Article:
While pizza is the focus, Di Felice also recommends the “Twisted Turns” pesto-topped pasta and the “Yummy Double Short” (short rigatoni and short rib). We tried the Margarita Pizza and the Yummy Double Short – both were outstanding.
There’s a full bar – six house cocktails, a few craft beers and a modestly-priced Italian wine list (most bottles are in $30 – $50 range). Sour mix, pink lemonade and simple syrup are made in-house. “It makes a big difference. Our cocktails taste so much better,” says manager Alessandro Forgia, who makes the mixers himself.
Early faves include the $14 “Motorino” (gin, elderflower and grapefruit) and the $14 “Summer Vespa” (vodka, pink lemonade and lemon basil).
Exit 13 Gastrobar, 910 Conestoga Rd., Bryn Mawr, is open Tues. to Sun. 3:30 p.m. – 10 p.m. Free apps tastings during weekday Happy Hour 3:30 – 5:30 until May 1. Website and online ordering coming soon.
A five-story, $100 million upscale apartment/retail complex will soon rise from the ashes of the old Urban Outfitters and a row of brick buildings on Coulter Ave. across from Ardmore Farmer’s Market.
A joint venture by Suburban Square owner Kimco Realty and Bozzuto Group, this one’s got all the upscale bells and whistles: swimming pool, outdoor courtyards, coworking space, game room, swanky lounge and a bi-level garage.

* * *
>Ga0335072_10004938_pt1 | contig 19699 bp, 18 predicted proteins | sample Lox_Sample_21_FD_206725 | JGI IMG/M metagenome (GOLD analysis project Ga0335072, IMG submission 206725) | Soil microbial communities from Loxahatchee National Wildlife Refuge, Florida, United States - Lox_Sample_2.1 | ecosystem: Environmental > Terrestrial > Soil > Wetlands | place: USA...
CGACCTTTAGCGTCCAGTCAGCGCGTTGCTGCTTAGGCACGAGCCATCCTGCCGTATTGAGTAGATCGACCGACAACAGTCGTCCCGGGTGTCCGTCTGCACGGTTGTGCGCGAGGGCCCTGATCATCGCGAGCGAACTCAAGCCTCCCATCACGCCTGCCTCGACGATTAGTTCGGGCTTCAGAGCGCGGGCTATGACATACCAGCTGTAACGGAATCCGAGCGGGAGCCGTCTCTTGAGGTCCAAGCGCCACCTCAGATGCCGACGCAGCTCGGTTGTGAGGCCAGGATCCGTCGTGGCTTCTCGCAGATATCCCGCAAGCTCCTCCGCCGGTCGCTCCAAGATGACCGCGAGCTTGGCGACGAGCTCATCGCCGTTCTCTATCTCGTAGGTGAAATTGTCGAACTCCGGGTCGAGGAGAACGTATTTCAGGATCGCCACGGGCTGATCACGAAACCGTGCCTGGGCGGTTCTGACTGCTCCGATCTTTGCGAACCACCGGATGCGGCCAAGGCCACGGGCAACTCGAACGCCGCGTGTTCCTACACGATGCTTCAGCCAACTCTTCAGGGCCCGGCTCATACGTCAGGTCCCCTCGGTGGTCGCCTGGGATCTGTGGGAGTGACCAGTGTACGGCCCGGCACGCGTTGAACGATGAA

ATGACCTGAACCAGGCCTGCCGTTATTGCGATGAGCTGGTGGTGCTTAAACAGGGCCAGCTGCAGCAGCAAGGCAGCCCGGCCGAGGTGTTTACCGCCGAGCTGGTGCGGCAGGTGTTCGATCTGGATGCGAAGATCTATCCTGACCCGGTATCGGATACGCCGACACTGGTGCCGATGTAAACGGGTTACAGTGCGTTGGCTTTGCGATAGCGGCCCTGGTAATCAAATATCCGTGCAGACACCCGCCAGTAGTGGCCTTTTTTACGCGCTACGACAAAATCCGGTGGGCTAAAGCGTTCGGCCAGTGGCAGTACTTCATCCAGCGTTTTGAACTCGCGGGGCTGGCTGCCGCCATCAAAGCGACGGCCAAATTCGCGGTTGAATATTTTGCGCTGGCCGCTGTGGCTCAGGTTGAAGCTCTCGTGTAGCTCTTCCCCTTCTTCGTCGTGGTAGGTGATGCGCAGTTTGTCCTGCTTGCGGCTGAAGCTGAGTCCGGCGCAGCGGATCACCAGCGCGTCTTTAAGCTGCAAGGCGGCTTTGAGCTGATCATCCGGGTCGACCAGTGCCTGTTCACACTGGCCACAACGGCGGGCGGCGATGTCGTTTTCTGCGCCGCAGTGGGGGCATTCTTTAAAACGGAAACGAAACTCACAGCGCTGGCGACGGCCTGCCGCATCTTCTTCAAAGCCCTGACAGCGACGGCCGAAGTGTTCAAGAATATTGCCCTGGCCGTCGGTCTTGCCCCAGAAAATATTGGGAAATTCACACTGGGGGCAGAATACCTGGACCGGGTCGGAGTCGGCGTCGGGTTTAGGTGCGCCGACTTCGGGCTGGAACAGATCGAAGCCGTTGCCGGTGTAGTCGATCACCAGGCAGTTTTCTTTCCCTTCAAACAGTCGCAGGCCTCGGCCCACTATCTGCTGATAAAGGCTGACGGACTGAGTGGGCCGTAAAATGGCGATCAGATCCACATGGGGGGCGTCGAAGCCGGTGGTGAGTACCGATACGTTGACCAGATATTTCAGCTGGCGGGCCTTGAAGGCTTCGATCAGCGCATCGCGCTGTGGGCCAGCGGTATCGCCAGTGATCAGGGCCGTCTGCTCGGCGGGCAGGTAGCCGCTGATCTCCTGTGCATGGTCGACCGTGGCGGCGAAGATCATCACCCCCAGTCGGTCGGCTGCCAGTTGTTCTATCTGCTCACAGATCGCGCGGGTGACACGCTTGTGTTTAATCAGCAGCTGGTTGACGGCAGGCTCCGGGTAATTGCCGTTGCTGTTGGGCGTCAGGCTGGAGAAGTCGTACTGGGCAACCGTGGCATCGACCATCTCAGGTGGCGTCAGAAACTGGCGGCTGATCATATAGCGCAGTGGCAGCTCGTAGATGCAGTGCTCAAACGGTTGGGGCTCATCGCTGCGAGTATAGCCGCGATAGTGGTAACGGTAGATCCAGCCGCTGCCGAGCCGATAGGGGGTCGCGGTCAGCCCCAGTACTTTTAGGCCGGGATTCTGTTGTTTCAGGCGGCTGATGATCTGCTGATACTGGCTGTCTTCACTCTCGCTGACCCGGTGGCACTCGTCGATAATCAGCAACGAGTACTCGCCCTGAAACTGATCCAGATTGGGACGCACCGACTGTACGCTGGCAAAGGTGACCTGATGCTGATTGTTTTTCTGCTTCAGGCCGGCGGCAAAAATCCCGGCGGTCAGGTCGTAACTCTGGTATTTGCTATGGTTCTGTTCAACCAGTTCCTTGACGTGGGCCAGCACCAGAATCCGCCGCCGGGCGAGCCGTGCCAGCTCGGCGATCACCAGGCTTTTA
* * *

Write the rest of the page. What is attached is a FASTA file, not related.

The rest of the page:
Some 20,000 sq. ft. of retail will operate on street level, likely a restaurant with outdoor dining and/or a few boutiques.
Suburban Square is “the shopping and social heart of the Main Line,” Bozzuto VP Pete Sikora tells SAVVY. The company’s extensive market research and analysis showed a “significant demand for luxury Class A apartments” close to shopping and dining with easy access to Center City and mass transit, he says.
Construction should wrap up in a couple years and rents will be “market.”
Coulter Place is one of Bozzuto’s smaller residential developments.
A mammoth 250-unit apartment complex, Ember at Berwyn, is under roof on Swedesford Rd. in Tredyffrin. “We’re making great progress and hope to start leasing in mid-to-late summer,” Sikora says.
Also on Bozzuto’s drawing board: a 270-unit mixed-use project at 1 Belmont Ave. in Bala Cynwyd.
Hot yoga, sure. But have you ever tried Hot Barre, Hot Pilates, Hot Cycle?
Didn’t think so.
Well, in a few weeks, you can – when the Main Line’s first HOTWORX Studio debuts near DiBruno Bros. in Wayne.
Members sign up for the workout of their choice, each of which takes place inside one of the club’s eight infrared saunas.
A friendly, virtual instructor leads each sweat session via video screen.